IBM Corp. and Visa Inc. introduced a cross-platform solution Feb. 16, 2017, designed to improve security on the Internet of Things (IoT) by aligning the global brands’ patented technologies and capabilities. By integrating IBM’s Watson IoT Platform and Visa’s Token Service, the companies will enhance security in payment-enabled devices, including wearables, appliances and cars, the companies stated.
“The Internet of Things is not only driving a more connected world; it’s changing the way we live, shop and pay, by moving data and the point of sale to wherever the consumer wants it to be,” said Jim McCarthy, Visa’s Global Head of Innovation and Strategic Partnerships. “With the power of Watson’s cognitive technologies and IBM’s leadership in IoT and security, they are the ideal partner to help us deliver secure payments to ‘virtually anywhere’ and on the enormous scale of the IoT.”
IoT’s broad attack surface
Marc-Roger Gagné, Principal at Ottawa, Canada-based Gagné Legal Services and board member of the Privacy and Access Council of Canada, stated the IoT represents a broader attack surface for cybercriminals, providing opportunities to exploit operating system weaknesses, infect connected devices with malware and spoof legitimate apps to steal login credentials.
“For security professionals, the difference between defending a corporate data structure from attack and defending that same structure once it’s connected to the IoT is vast,” he said. “Compare it to defending a bank and defending a country.”
Indeed, Wired journalist Andy Greenberg reported Russian cybersecurity firm Kaspersky Lab found serious, distinct flaws in nine Android-connected car apps. In Android Phone Hacks Could Unlock Millions of Cars, published Feb. 16, 2017, Greenberg also cited independent security professional Samy Kamkar, who planted sniffing devices in cars to hack their apps. These included the General Motors Corp. OnStar, Fiat Chrysler Uconnect and Mercedes-Benz mbrace. Once inside the app, Kamkar could locate and unlock the cars, and sometimes start ignitions, Greenberg stated.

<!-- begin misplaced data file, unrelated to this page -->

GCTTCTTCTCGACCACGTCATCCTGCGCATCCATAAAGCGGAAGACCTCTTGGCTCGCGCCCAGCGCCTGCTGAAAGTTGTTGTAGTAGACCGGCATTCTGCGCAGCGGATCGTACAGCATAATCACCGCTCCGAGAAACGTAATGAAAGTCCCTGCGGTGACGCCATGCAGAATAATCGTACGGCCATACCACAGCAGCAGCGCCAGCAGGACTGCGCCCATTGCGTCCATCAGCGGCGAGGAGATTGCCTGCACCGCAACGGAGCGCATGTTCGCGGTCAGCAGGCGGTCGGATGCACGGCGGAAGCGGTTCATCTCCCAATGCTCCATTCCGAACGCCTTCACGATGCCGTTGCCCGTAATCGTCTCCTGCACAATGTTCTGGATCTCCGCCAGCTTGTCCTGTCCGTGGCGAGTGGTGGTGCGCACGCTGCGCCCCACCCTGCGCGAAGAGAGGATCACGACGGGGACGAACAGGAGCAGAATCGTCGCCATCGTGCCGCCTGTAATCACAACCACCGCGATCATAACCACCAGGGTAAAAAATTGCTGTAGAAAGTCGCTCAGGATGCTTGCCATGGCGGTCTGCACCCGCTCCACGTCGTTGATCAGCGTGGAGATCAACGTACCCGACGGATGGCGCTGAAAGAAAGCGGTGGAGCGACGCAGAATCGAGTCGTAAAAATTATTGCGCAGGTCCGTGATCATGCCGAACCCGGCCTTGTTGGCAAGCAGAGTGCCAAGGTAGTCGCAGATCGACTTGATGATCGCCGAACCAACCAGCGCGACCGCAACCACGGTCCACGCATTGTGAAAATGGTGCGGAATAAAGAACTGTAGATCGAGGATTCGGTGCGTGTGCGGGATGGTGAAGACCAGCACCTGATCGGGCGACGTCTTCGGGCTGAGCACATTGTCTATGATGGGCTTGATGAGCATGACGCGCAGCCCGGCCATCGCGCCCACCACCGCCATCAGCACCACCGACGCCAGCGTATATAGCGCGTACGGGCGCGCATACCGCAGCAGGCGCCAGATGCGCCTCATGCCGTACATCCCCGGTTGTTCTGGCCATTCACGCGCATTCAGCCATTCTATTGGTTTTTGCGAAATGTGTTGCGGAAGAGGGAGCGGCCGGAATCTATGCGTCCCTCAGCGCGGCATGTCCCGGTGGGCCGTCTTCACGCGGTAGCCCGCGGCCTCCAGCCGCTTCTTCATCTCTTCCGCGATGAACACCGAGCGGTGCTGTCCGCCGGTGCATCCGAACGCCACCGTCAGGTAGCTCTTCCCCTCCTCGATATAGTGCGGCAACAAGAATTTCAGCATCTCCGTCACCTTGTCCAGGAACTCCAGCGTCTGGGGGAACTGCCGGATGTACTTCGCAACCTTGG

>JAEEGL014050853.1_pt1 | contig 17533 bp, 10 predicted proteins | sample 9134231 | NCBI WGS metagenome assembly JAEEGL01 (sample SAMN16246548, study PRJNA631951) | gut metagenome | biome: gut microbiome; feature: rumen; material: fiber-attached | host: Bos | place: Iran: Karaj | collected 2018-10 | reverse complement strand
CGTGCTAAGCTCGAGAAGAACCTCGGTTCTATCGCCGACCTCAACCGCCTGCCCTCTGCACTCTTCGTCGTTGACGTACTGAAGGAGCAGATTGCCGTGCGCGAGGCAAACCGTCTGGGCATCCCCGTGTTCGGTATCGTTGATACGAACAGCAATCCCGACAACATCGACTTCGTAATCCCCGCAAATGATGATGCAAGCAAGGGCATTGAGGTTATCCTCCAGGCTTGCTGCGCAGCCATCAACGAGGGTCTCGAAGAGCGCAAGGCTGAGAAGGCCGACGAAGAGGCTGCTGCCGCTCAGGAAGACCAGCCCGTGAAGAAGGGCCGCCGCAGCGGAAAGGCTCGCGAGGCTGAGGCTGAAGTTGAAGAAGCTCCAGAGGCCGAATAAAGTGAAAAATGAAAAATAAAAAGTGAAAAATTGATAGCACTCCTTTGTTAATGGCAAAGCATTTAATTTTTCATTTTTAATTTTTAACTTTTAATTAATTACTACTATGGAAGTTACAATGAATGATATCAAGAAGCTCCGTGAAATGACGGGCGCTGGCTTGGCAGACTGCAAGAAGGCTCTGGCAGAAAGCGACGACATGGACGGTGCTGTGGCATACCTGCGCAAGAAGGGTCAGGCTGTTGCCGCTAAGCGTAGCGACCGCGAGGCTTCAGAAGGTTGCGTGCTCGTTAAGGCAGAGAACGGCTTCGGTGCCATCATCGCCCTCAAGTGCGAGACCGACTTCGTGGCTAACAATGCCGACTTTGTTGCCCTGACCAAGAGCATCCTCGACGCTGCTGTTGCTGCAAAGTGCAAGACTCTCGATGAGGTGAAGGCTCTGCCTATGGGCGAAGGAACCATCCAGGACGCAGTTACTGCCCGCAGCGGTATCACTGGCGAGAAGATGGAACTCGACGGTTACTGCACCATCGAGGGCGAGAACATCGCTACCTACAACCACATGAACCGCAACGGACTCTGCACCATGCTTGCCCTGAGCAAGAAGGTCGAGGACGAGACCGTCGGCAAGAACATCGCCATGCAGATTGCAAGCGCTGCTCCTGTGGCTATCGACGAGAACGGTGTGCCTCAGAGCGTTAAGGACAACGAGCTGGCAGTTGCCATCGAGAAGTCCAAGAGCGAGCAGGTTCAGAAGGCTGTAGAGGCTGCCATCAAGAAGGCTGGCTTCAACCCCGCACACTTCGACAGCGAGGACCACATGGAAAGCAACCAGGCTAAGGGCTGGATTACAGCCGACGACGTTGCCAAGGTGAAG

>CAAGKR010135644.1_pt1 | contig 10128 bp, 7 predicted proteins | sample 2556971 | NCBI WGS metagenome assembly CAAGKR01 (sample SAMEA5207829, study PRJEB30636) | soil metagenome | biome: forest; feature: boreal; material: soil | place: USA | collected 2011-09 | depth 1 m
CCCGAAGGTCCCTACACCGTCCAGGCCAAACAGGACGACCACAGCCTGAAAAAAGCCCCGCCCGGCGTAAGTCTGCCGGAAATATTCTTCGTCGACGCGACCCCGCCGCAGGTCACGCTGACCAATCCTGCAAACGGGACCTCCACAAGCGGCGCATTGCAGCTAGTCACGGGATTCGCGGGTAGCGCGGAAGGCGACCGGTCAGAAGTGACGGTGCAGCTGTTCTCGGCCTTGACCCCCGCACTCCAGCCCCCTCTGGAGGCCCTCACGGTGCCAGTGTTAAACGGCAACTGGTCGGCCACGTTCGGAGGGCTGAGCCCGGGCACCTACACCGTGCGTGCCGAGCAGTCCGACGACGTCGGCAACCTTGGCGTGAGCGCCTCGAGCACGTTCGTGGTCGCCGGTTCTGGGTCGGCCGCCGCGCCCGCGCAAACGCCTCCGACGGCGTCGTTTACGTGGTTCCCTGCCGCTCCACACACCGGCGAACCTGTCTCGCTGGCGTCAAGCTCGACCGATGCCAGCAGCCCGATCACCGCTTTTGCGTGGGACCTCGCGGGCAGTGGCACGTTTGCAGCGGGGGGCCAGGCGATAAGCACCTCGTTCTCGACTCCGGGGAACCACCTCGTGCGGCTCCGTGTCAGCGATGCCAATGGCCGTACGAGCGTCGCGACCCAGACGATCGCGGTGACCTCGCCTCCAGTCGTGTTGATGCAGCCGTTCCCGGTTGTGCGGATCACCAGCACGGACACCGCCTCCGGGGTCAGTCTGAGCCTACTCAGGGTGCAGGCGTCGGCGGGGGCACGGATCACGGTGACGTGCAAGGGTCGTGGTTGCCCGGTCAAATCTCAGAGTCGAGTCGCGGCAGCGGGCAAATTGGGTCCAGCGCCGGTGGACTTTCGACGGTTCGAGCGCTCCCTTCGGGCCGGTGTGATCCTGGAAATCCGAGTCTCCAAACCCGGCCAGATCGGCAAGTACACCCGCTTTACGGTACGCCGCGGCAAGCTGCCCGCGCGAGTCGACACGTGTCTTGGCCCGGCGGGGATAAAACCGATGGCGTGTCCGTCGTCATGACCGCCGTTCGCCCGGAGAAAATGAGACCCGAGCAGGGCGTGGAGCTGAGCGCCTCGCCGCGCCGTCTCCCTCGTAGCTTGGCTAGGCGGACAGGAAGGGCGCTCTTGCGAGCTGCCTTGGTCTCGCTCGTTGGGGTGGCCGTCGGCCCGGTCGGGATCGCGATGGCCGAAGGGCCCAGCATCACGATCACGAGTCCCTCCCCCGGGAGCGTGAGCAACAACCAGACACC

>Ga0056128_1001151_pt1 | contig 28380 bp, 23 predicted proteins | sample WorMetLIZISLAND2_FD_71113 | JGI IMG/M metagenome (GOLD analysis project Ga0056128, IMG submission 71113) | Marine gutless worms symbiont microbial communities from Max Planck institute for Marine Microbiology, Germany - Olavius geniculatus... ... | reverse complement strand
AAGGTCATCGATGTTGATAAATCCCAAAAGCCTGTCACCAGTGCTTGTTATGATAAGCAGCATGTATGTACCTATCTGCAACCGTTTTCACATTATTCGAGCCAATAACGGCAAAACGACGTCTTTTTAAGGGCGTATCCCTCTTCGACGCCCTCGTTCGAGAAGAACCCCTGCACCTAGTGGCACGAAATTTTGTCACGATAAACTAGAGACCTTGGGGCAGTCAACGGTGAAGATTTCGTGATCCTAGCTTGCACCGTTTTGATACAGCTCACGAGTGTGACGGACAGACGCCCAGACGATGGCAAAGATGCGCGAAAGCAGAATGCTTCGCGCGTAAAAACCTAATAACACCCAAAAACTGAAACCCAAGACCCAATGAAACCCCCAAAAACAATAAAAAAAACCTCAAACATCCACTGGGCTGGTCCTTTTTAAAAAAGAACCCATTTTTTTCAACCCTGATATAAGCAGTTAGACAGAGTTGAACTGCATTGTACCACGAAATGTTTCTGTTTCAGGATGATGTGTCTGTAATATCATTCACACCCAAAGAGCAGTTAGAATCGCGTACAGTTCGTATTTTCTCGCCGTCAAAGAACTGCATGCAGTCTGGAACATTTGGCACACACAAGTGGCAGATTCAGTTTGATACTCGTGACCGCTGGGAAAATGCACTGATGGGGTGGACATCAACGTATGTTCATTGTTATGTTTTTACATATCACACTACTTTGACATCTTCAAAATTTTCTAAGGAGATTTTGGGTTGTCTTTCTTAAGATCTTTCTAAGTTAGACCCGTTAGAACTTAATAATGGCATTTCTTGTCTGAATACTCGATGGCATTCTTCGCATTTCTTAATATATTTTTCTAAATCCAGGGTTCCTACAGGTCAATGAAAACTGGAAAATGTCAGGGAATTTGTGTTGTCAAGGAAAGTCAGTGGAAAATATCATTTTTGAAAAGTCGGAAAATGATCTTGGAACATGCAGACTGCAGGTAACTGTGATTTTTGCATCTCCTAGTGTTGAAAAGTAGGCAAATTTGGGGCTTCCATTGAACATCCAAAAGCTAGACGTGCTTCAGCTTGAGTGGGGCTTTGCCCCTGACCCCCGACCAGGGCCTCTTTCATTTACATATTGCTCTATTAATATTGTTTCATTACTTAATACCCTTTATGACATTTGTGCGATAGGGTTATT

“Encrypting or hashing the credentials stored on the device, adding two-factor authentication or fingerprint authentication, or creating integrity checks that the apps would perform to see if they’ve been altered to include malicious code would all go a long way toward mediating the problem,” Greenberg wrote.
Multifactor security schemes
A December 2016 report published by the Financial Services Information Sharing and Analysis Center, Retail Cyber Intelligence Sharing Center and United States Secret Service urged the retail community to mitigate cyberattack risks by adopting the stronger encryption, end-to-end encryption and tokenization of card account numbers.
Multibrand, multifactor solution
Visa and IBM representatives stated the companies will leverage Visa Token Service, which replaces sensitive account information found on payment cards with unique digital identifiers to process payments without exposing actual account details. The service, part of the Visa Ready partnership program, is used by third-party Visa-certified token service providers.
The companies additionally plan to roll out Visa payment services in the IBM Cloud, making Visa Tokens available to IBM’s Watson IoT Platform customers, enabling merchants and consumers to connect to billions of devices, sensors and systems worldwide. The partners are confident the co-branded solution, combined with their immense global footprints, will help the solution rapidly scale.
Consumer technology experts have seen steady growth in connected cars and expect the trend to continue. The Watson IoT Platform is designed to enhance connected cars by securing information in the cloud and alerting consumers when vehicles need updates and renewals. “With this information, the driver can order parts with the push of a button or schedule a service appointment at their preferred local garage,” IBM representatives stated. “The driver could even pay for gas through a direct interaction between the car and the gas pump.”